The U.S. Supreme Court recently ruled that a Death Row inmate can ask to test crime-scene evidence that might prove his innocence. Nearly 20 years ago, a Texas jury had sentenced the inmate, Henry Skinner, to death for killing his girlfriend and her 2 sons. Before the Supreme Court's 6-3 judgment in Skinner v. Switzer (March 7, 2011), Texas prosecutors had refused to consent to the testing of items like knives, fingernail clippings, blood, and hairs.
But remedying the violation of Skinner’s civil rights by granting such a request does not mean that the tests will actually be carried out. All it does is add the support of a federal civil rights law, 42 U.S.C. § 1983, to the post-trial DNA testing issue. And there is no guarantee that any results will exculpate him. As Justice Ruth Bader Ginsburg (above right) wrote in her opinion, the results “might further incriminate Skinner.” (photo credit)
Now, another prisoner, Christian Longo, has raised questions, not about whether his civil rights have been violated, but about his rights to dispose of his own body– after execution. Guilty of murdering his wife and 3 children, this Death Row inmate wants to donate his organs after execution. The State of Oregon says he can’t.
Who owns the corpse? Does a person who is to be executed have no right to property, even his own body?
For some of us, the mere suggestion of delivering an executed criminal’s body to doctors is abhorrent. It recalls the 18th C. English practice of extending punishment for killers beyond the grave by having their bodies dissected by surgeons before burial, a desecration that could mess up bodily resurrection on the Day of Judgment. Britain's Anatomy Act 1832 abolished compulsory dissection, but still allowed people legally to donate their bodies to medicine. Jeremy Bentham famously did.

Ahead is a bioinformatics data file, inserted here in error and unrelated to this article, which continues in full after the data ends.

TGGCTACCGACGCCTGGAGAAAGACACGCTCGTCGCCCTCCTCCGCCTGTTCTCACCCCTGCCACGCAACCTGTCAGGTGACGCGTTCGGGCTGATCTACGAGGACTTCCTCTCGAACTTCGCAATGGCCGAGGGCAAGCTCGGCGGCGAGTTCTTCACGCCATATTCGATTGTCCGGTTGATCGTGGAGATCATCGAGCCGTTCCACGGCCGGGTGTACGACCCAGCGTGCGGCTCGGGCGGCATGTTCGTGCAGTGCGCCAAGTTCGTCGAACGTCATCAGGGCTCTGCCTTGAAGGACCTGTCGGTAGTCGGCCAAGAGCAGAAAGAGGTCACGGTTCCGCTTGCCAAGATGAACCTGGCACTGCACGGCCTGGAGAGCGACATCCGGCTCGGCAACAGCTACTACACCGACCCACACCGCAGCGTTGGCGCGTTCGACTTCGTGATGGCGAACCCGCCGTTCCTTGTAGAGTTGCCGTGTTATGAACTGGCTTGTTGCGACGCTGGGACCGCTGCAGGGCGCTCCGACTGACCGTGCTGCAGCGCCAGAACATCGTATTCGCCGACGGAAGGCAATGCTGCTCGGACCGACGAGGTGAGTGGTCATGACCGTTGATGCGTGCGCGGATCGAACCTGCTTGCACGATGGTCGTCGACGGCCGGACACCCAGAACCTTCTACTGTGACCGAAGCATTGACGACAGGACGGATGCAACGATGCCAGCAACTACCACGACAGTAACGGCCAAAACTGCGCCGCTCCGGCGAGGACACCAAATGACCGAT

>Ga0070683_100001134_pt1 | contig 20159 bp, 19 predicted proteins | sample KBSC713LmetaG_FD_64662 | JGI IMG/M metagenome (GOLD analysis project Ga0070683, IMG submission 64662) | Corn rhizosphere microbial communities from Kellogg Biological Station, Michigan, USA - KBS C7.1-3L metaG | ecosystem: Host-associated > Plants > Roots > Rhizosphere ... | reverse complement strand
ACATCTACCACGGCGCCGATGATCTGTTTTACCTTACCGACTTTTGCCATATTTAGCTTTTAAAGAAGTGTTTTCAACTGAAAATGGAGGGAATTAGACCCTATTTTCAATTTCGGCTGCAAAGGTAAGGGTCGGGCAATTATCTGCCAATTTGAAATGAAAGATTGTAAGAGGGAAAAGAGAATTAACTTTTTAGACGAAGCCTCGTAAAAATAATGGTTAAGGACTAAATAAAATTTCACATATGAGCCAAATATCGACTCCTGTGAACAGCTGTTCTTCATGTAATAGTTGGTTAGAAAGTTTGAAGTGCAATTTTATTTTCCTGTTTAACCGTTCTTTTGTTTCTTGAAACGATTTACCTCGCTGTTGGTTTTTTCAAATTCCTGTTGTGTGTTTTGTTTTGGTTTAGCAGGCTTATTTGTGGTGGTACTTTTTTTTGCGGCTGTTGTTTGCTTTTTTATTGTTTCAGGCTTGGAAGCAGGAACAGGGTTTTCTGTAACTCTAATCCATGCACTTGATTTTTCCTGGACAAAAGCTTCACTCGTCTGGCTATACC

But contemporary punishment in the United States, especially the death penalty, raises other concerns that make us doubt our seemingly more enlightened practices.
Many forms of death flourish in US state prisons. Not just the practice of capital punishment by lethal injection, of dubious humanity, but also indefinite “solitary” in supermaxes, where prisoners are locked down without human contact for up to 23 hours a day, as if buried alive. While the death penalty in America is debated, contested, and in some cases suspended, we have invented a new form of death penalty, one which needs no judicial decision, carries no decent shame, is not open to scrutiny, and already stands in danger of killing more people than overt execution.
Longo’s case draws attention more to the vagaries of execution than to conditions of confinement.
In Baze v. Rees (2008), the Court upheld Kentucky’s method of lethal injection. It rejected the claim that the effects of the 3-drug protocol qualified as cruel and unusual punishment under the 8th Amendment. Even though the paralyzing drug pancuronium bromide leaves an improperly sedated inmate unable to move or cry out, but conscious and in excruciating pain, the Court ruled that the procedure is more humane, more dignified than others. In other words, it is less disturbing to witnesses.
Maybe the logic behind the state’s rejection of Christian Longo’s offer is that he has lost the right to property and to personhood. Is Longo’s body his own to give?
If a prisoner seeks relief from unlawful imprisonment, he has recourse to the legal writ of habeas corpus – Latin for “you may have the body.” But since Longo is imprisoned for good and lawful reasons and condemned legally to die, perhaps he has no right to his body, and no posthumous interest in it.
Jerry Cruncher, the “resurrectionist” of Dickens’ A Tale of Two Cities (1859), exhumed bodies and gave them up for dissection. The court ruled that he was not committing larceny but just a misdemeanor, since a corpse was res nullius: it belongs to no one.
The real problem in allowing soon-to-be executed prisoners the choice of organ donation is that this last act would redeem them in a variety of ways.
Vile murder be atoned for by a final act of altruism. More significantly, the choice itself would, in death, return to the prisoner the personal agency and, hence, they identity the state has tried to remove in life. If upon conviction of a felony a prisoner becomes dead to the law as no innocent person can be, then this choice would not only allow him to re-possess the self but to reverse the degradation caused by the state.
But moving from the condition of zombie – “flesh that takes directions from someone,” in the words of Jamaican novelist Erna Brodber (left) – into a full-fledged personality would threaten the grim technologies of state power. (photo credit) No longer condemned as monstrous, nor excluded from belonging, in physical death the murderer would rejoin the human community.